Stumpf, R.P. and J.W. Haines, 1998, Variations in tide level in the Gulf of Mexico and implications for tidal wetlands. Estuarine, Coastal and Shelf Science, vol. 46. P. 165-173.

Williams, K., K.C. Ewel, R.P. Stumpf, F.E. Putz, T.W. Workman, (submitted). Sea-level rise and coastal forest retreat on the west coast of Florida, USA. Ecological Monographs.

Recent Abstracts

Raabe, Ellen A. and Richard P. Stumpf, 1998, A Misleading Shoreline: historic trends in Florida’s Big Bend intertidal marsh, ASPRS-RTI Annual Conference Proceedings, March 30-April 3, 1998, Tampa, FL, p. 649.

Raabe, E.A., R.P. Stumpf, K. Williams, and J.L. Ladner, 1997, Tidal Wetland Response to Sea Level and Climatic Variability in the Florida Big Bend, 14th Biennial Estuarine Research Federation (ERF) International Conference: The State of Our Estuaries, Abstracts, ERF ‘97 October 12-16, 1997, Providence, R.I., p. 149

Harris, M. R.P. Stumpf, E.Raabe, 1998, Utilizing principal components analysis and image time series for analysis of trends in Florida’s Big Bend coastal marsh. ASPRS-RTI Annual Conference Proceedings, March 30-April 3, 1998, Tampa, FL.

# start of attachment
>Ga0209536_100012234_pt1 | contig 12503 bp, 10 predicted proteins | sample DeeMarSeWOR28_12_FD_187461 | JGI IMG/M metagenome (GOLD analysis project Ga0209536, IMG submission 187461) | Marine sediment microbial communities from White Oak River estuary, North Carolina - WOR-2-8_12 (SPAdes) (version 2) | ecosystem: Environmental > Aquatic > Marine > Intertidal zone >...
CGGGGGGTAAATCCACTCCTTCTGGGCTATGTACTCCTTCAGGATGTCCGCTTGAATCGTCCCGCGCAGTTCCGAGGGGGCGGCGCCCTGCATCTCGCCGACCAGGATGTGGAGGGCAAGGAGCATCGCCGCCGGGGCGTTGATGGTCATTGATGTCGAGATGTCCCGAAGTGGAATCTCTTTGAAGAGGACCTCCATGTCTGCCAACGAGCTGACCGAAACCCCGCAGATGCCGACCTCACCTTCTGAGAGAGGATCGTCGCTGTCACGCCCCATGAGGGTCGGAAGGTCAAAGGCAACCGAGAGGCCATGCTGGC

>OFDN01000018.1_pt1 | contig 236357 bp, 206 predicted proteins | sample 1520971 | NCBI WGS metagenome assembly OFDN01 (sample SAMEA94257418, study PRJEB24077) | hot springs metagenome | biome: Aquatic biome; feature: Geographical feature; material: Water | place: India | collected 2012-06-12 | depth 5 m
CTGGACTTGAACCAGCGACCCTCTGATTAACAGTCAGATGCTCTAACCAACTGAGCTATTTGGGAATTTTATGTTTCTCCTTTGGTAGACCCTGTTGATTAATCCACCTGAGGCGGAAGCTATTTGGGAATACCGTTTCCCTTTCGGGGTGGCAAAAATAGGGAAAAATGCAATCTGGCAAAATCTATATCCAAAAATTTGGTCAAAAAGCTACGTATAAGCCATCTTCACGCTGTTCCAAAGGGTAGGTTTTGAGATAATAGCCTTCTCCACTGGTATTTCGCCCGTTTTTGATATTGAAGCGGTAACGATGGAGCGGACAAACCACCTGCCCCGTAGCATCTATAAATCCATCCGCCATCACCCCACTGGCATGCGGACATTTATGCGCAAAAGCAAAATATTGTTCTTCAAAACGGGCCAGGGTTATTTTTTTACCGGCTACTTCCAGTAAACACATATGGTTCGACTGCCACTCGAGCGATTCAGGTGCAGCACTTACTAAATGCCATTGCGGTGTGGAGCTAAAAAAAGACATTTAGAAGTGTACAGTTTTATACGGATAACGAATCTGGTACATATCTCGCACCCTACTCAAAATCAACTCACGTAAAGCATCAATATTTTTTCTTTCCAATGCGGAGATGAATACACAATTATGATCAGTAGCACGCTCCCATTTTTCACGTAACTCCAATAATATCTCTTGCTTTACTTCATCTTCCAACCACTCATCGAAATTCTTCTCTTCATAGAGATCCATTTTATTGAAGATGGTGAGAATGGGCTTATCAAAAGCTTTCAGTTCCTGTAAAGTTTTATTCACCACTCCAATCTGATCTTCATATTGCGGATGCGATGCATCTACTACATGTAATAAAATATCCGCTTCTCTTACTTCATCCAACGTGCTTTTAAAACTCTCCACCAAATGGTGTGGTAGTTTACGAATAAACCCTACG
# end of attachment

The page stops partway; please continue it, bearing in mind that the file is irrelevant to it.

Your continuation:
Cox, D. R.P. Stumpf, E.A. Raabe, 1998, NDVI applications as an aid in classification and the objective identification of ecotones. ASPRS-RTI Annual Conference Proceedings, March 30-April 3, 1998, Tampa, FL.

Raabe, Ellen A. and Richard P. Stumpf, 1998, Climatic Variability and Landscape Change on a Marsh Shoreline, 1998 ERIM Conference, Fifth International Conference, Remote Sensing for Marine and Coastal Environments, 5-7 October, 1998, San Diego, California, Session G.

Gulf of Mexico Tidal Wetlands website:

U.S. Department of the Interior, U.S. Geological Survey, St. Petersburg Coastal and Marine Science Center
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Updated May 06, 2013 @ 09:24 AM (THF)